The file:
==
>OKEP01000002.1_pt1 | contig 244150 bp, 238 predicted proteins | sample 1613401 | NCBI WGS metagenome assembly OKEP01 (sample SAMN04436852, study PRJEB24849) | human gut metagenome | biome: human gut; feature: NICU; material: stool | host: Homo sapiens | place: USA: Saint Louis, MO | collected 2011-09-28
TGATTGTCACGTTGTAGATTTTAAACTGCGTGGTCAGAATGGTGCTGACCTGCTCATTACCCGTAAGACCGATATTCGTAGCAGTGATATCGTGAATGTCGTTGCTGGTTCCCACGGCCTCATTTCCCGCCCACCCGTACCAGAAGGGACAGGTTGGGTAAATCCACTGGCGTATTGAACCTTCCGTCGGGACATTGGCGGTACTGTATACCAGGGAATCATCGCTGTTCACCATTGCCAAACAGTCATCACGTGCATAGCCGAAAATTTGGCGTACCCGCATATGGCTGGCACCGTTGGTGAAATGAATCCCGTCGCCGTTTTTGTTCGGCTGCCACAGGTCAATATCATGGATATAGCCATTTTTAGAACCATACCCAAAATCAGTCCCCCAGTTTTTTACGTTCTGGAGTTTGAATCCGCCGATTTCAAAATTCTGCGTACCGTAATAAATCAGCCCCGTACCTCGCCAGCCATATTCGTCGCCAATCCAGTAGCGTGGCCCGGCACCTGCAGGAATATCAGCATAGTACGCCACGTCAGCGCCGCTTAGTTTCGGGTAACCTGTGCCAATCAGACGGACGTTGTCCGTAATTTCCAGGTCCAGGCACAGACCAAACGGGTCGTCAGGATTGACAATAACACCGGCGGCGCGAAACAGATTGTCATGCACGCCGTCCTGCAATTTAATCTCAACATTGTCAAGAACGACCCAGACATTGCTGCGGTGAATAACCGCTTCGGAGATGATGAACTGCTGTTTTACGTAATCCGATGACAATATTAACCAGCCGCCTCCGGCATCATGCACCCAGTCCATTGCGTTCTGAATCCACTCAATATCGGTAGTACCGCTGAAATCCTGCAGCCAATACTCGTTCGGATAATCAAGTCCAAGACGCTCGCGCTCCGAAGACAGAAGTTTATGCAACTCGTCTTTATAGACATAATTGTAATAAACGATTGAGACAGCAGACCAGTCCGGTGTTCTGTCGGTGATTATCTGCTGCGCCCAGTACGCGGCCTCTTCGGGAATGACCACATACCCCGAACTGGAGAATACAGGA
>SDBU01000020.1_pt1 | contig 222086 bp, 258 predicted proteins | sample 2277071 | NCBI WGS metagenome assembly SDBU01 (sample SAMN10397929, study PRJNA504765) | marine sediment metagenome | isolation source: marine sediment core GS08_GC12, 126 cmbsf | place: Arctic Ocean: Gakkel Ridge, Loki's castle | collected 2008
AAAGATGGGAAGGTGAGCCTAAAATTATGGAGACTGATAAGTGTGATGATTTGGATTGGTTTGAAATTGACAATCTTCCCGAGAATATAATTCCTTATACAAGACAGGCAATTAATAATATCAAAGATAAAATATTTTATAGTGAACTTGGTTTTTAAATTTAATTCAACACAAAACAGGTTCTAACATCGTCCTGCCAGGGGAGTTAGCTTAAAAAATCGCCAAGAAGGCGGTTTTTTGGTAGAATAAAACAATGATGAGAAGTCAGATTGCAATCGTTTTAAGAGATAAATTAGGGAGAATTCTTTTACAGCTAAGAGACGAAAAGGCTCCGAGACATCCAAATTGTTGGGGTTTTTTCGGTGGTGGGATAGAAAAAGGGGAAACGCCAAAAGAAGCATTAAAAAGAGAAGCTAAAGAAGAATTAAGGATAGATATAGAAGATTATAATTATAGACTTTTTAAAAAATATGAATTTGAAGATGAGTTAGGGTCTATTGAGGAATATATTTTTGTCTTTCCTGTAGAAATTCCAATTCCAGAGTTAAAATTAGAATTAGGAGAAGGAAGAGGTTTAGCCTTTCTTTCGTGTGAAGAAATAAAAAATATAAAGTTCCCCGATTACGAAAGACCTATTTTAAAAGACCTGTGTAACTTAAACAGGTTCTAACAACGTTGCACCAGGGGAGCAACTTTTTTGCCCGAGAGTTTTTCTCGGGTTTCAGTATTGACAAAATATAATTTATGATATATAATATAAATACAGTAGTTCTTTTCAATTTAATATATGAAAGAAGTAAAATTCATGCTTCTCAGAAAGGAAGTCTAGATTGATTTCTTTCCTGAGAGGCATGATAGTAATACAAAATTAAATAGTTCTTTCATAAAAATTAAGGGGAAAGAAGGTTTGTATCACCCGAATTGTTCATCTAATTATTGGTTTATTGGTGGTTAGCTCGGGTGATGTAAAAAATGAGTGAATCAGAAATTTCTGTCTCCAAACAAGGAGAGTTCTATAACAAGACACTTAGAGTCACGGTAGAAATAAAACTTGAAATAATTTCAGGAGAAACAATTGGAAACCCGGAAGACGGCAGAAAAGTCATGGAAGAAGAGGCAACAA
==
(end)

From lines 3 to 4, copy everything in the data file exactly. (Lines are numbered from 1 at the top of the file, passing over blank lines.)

>SDBU01000020.1_pt1 | contig 222086 bp, 258 predicted proteins | sample 2277071 | NCBI WGS metagenome assembly SDBU01 (sample SAMN10397929, study PRJNA504765) | marine sediment metagenome | isolation source: marine sediment core GS08_GC12, 126 cmbsf | place: Arctic Ocean: Gakkel Ridge, Loki's castle | collected 2008
AAAGATGGGAAGGTGAGCCTAAAATTATGGAGACTGATAAGTGTGATGATTTGGATTGGTTTGAAATTGACAATCTTCCCGAGAATATAATTCCTTATACAAGACAGGCAATTAATAATATCAAAGATAAAATATTTTATAGTGAACTTGGTTTTTAAATTTAATTCAACACAAAACAGGTTCTAACATCGTCCTGCCAGGGGAGTTAGCTTAAAAAATCGCCAAGAAGGCGGTTTTTTGGTAGAATAAAACAATGATGAGAAGTCAGATTGCAATCGTTTTAAGAGATAAATTAGGGAGAATTCTTTTACAGCTAAGAGACGAAAAGGCTCCGAGACATCCAAATTGTTGGGGTTTTTTCGGTGGTGGGATAGAAAAAGGGGAAACGCCAAAAGAAGCATTAAAAAGAGAAGCTAAAGAAGAATTAAGGATAGATATAGAAGATTATAATTATAGACTTTTTAAAAAATATGAATTTGAAGATGAGTTAGGGTCTATTGAGGAATATATTTTTGTCTTTCCTGTAGAAATTCCAATTCCAGAGTTAAAATTAGAATTAGGAGAAGGAAGAGGTTTAGCCTTTCTTTCGTGTGAAGAAATAAAAAATATAAAGTTCCCCGATTACGAAAGACCTATTTTAAAAGACCTGTGTAACTTAAACAGGTTCTAACAACGTTGCACCAGGGGAGCAACTTTTTTGCCCGAGAGTTTTTCTCGGGTTTCAGTATTGACAAAATATAATTTATGATATATAATATAAATACAGTAGTTCTTTTCAATTTAATATATGAAAGAAGTAAAATTCATGCTTCTCAGAAAGGAAGTCTAGATTGATTTCTTTCCTGAGAGGCATGATAGTAATACAAAATTAAATAGTTCTTTCATAAAAATTAAGGGGAAAGAAGGTTTGTATCACCCGAATTGTTCATCTAATTATTGGTTTATTGGTGGTTAGCTCGGGTGATGTAAAAAATGAGTGAATCAGAAATTTCTGTCTCCAAACAAGGAGAGTTCTATAACAAGACACTTAGAGTCACGGTAGAAATAAAACTTGAAATAATTTCAGGAGAAACAATTGGAAACCCGGAAGACGGCAGAAAAGTCATGGAAGAAGAGGCAACAA